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    Is there still a case for calcium supplements?


    Dear Dr. Roach: I’ve been taking calcium supplements for many years to assist in strengthening my bones. I’m 74, weigh less than 95 pounds and stand 5 feet tall. I’m on the verge of osteoporosis, and have been getting Evenity injections for almost a year. Now I’m hearing that calcium supplements may have no value. What’s the truth?

    H.

    Dear H.: Before I answer your question about calcium, I want to question why you are on medication therapy without having a diagnosis of osteoporosis. All osteoporosis medications — all medications, for that matter — have the potential for adverse effects. They should be used only when they clearly have more potential for benefit than potential for harm. Too many people have serious side effects from osteoporosis medications when it wasn’t clear that the medication should have been prescribed in the first place.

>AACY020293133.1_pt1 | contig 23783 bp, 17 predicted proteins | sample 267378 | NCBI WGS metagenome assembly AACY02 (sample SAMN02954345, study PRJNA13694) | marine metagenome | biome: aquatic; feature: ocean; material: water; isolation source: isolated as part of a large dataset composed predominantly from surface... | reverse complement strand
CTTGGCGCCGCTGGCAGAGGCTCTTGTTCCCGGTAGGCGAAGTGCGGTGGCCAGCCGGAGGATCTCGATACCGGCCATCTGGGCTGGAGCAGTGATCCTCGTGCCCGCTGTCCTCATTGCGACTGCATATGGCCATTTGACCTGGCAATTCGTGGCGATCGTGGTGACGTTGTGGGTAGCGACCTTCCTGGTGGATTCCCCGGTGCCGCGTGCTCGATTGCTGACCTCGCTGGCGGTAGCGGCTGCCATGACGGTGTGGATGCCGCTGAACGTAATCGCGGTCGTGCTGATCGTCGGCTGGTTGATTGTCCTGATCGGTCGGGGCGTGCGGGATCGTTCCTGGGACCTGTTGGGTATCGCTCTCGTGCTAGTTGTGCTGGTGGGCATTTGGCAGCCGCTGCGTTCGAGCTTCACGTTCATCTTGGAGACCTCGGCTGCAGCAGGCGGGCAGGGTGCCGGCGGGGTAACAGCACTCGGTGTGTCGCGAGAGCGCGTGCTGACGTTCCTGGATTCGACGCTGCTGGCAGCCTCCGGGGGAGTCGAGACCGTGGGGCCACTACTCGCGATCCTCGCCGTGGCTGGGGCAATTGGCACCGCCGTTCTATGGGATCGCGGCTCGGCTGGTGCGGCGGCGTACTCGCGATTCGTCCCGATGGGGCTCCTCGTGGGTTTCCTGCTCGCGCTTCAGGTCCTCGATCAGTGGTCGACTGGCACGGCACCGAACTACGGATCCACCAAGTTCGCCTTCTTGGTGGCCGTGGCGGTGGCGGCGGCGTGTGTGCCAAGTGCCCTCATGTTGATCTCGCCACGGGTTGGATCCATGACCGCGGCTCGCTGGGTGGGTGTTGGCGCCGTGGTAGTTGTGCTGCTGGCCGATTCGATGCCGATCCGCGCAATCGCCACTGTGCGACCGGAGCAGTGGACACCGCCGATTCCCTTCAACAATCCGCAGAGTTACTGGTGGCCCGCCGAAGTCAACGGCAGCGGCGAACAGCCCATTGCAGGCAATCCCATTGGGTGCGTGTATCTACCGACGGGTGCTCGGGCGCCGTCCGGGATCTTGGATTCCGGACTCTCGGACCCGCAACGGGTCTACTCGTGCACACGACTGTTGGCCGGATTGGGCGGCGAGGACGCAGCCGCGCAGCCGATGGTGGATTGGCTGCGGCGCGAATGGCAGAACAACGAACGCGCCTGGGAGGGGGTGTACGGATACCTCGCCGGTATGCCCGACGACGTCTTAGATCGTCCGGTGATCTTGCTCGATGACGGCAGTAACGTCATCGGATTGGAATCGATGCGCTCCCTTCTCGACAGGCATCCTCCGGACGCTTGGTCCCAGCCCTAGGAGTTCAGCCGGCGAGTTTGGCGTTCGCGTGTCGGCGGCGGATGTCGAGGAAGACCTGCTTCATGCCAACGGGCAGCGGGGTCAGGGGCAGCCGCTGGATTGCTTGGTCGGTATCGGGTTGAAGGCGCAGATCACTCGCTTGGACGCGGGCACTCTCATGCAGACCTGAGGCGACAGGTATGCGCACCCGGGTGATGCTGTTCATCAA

In your case, it may be that despite not having osteoporosis confirmed by a bone mineral density test, you nonetheless had a high fracture risk due to other medical conditions. Being 95 pounds can be a risk factor in itself.

    I’ve never discussed romosozumab (Evenity), which was approved in 2019 by the Food and Drug Administration after trials showed that it reduced fractures compared with placebo or alendronate (Fosamax). It works by increasing bone formation, but it also reduces bone resorption, so it greatly increases bone density. It is given by injection monthly or every three months. In one trial, women getting romosozumab had an increased risk of heart attacks and strokes, and until this possible risk is further evaluated, many doctors are reserving this treatment for women who have not done well or are not good candidates for other treatments.

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